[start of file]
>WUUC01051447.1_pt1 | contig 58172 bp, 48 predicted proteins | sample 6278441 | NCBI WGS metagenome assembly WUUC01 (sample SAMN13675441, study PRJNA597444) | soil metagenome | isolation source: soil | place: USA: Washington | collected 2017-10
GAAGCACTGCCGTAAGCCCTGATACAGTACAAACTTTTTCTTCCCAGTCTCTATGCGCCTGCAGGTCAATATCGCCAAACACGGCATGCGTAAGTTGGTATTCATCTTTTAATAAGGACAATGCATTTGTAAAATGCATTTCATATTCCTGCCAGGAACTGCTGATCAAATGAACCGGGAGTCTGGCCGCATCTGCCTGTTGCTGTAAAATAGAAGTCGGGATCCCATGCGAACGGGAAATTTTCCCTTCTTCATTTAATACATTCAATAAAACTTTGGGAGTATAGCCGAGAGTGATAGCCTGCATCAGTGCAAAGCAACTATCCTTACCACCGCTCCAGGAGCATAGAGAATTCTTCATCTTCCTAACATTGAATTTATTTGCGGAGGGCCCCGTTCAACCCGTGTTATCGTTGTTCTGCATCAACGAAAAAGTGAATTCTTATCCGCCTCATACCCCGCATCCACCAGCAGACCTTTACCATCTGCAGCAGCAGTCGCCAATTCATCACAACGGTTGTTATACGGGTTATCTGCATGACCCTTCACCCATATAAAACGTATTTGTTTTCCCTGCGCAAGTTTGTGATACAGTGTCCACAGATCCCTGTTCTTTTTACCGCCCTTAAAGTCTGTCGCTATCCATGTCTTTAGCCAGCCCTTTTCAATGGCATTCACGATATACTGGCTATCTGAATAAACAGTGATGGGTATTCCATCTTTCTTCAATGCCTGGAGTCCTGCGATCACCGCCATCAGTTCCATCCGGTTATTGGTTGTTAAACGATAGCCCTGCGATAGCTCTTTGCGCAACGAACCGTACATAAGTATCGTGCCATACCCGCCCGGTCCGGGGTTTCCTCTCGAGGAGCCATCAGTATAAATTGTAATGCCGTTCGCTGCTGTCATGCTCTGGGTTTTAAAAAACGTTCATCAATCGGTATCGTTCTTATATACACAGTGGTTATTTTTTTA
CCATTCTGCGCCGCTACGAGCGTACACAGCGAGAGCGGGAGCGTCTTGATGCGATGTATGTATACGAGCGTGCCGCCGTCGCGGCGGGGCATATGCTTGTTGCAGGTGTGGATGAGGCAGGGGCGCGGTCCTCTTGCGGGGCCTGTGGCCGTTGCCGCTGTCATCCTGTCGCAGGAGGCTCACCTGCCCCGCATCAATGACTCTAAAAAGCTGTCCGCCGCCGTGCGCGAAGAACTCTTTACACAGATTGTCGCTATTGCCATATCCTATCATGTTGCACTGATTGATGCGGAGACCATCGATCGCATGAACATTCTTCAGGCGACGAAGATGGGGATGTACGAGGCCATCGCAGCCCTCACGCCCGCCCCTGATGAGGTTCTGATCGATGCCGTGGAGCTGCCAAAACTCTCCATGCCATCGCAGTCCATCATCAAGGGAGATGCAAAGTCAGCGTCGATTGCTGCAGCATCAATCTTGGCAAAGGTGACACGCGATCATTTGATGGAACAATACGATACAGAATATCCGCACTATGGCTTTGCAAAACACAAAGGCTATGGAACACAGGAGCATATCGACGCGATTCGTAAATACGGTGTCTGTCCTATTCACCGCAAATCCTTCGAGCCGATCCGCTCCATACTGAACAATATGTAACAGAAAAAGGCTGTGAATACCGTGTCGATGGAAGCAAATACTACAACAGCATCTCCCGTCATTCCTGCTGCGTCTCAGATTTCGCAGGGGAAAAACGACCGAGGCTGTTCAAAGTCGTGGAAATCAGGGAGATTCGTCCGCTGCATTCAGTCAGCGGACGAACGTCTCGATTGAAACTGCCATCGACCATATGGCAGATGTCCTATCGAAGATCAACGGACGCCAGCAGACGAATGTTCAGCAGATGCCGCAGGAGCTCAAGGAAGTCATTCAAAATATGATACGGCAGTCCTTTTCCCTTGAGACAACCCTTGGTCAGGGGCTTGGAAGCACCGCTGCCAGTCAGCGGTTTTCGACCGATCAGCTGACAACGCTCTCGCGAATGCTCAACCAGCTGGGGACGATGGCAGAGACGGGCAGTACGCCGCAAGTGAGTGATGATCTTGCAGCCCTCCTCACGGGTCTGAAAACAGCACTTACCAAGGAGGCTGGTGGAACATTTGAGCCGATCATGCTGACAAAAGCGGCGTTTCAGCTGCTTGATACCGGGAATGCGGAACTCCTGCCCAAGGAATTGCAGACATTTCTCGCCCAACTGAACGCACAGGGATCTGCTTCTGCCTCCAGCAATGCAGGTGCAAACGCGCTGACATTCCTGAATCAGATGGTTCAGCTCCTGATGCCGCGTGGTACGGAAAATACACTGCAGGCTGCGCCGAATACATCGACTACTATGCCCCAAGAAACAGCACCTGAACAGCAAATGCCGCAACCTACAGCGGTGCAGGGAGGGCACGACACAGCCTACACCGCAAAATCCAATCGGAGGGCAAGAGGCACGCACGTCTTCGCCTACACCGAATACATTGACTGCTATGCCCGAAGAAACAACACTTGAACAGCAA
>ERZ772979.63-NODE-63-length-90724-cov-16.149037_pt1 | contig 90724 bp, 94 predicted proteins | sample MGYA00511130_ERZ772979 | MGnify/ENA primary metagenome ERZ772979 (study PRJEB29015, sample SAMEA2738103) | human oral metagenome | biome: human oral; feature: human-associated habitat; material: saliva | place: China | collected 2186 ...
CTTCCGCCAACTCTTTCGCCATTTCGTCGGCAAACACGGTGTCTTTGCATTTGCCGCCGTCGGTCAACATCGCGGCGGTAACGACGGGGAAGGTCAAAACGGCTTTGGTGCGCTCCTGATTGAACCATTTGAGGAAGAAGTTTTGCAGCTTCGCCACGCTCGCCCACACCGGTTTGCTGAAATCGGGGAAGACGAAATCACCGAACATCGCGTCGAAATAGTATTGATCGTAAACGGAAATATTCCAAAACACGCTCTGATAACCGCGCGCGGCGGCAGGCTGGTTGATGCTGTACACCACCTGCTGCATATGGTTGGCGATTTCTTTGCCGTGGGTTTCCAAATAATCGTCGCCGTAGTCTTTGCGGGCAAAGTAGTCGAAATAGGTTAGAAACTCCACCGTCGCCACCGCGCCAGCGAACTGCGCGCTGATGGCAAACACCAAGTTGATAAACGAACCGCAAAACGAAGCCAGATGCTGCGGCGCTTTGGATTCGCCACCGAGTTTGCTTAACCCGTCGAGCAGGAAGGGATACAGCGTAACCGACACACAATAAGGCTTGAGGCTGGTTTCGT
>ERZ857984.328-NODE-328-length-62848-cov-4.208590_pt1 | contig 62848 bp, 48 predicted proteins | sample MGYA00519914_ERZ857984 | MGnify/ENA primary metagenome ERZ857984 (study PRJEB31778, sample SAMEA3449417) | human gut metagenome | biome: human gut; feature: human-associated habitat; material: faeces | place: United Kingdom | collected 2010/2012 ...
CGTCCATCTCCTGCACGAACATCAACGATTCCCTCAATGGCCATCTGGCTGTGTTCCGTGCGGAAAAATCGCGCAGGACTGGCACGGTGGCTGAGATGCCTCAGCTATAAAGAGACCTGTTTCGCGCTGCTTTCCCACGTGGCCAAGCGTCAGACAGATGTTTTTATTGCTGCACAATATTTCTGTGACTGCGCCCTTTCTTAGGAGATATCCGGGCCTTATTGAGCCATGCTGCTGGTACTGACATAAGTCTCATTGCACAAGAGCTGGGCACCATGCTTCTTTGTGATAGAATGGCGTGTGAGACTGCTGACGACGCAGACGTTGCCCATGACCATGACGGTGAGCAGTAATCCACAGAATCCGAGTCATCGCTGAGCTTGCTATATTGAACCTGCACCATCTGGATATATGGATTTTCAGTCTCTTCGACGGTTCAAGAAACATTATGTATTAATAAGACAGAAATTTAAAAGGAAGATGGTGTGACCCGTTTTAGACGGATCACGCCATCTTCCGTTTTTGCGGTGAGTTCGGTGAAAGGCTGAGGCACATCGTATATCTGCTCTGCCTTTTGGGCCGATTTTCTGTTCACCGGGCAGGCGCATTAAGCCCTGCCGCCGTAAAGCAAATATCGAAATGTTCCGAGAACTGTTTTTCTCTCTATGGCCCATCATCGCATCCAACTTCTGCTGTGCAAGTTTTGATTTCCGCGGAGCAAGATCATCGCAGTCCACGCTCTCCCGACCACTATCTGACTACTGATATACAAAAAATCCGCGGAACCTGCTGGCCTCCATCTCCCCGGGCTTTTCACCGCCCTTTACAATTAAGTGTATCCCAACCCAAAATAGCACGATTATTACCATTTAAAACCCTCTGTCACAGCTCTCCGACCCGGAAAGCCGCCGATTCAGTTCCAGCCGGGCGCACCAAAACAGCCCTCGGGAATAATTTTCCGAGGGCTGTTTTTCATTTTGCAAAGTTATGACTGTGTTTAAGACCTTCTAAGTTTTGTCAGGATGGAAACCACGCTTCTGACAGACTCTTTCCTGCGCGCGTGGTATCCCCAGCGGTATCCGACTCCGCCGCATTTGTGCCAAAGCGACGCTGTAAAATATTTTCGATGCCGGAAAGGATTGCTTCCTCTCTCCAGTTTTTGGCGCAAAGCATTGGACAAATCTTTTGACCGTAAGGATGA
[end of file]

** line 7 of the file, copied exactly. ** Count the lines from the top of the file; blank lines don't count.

CGTCCATCTCCTGCACGAACATCAACGATTCCCTCAATGGCCATCTGGCTGTGTTCCGTGCGGAAAAATCGCGCAGGACTGGCACGGTGGCTGAGATGCCTCAGCTATAAAGAGACCTGTTTCGCGCTGCTTTCCCACGTGGCCAAGCGTCAGACAGATGTTTTTATTGCTGCACAATATTTCTGTGACTGCGCCCTTTCTTAGGAGATATCCGGGCCTTATTGAGCCATGCTGCTGGTACTGACATAAGTCTCATTGCACAAGAGCTGGGCACCATGCTTCTTTGTGATAGAATGGCGTGTGAGACTGCTGACGACGCAGACGTTGCCCATGACCATGACGGTGAGCAGTAATCCACAGAATCCGAGTCATCGCTGAGCTTGCTATATTGAACCTGCACCATCTGGATATATGGATTTTCAGTCTCTTCGACGGTTCAAGAAACATTATGTATTAATAAGACAGAAATTTAAAAGGAAGATGGTGTGACCCGTTTTAGACGGATCACGCCATCTTCCGTTTTTGCGGTGAGTTCGGTGAAAGGCTGAGGCACATCGTATATCTGCTCTGCCTTTTGGGCCGATTTTCTGTTCACCGGGCAGGCGCATTAAGCCCTGCCGCCGTAAAGCAAATATCGAAATGTTCCGAGAACTGTTTTTCTCTCTATGGCCCATCATCGCATCCAACTTCTGCTGTGCAAGTTTTGATTTCCGCGGAGCAAGATCATCGCAGTCCACGCTCTCCCGACCACTATCTGACTACTGATATACAAAAAATCCGCGGAACCTGCTGGCCTCCATCTCCCCGGGCTTTTCACCGCCCTTTACAATTAAGTGTATCCCAACCCAAAATAGCACGATTATTACCATTTAAAACCCTCTGTCACAGCTCTCCGACCCGGAAAGCCGCCGATTCAGTTCCAGCCGGGCGCACCAAAACAGCCCTCGGGAATAATTTTCCGAGGGCTGTTTTTCATTTTGCAAAGTTATGACTGTGTTTAAGACCTTCTAAGTTTTGTCAGGATGGAAACCACGCTTCTGACAGACTCTTTCCTGCGCGCGTGGTATCCCCAGCGGTATCCGACTCCGCCGCATTTGTGCCAAAGCGACGCTGTAAAATATTTTCGATGCCGGAAAGGATTGCTTCCTCTCTCCAGTTTTTGGCGCAAAGCATTGGACAAATCTTTTGACCGTAAGGATGA